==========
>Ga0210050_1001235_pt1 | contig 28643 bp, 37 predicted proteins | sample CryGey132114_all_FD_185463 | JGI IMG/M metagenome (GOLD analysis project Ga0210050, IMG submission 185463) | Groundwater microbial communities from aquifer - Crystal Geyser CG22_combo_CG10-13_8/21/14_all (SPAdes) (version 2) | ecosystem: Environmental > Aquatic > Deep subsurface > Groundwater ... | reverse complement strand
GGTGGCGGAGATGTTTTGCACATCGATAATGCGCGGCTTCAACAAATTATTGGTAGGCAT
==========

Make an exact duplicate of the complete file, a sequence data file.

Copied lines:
>Ga0210050_1001235_pt1 | contig 28643 bp, 37 predicted proteins | sample CryGey132114_all_FD_185463 | JGI IMG/M metagenome (GOLD analysis project Ga0210050, IMG submission 185463) | Groundwater microbial communities from aquifer - Crystal Geyser CG22_combo_CG10-13_8/21/14_all (SPAdes) (version 2) | ecosystem: Environmental > Aquatic > Deep subsurface > Groundwater ... | reverse complement strand
GGTGGCGGAGATGTTTTGCACATCGATAATGCGCGGCTTCAACAAATTATTGGTAGGCAT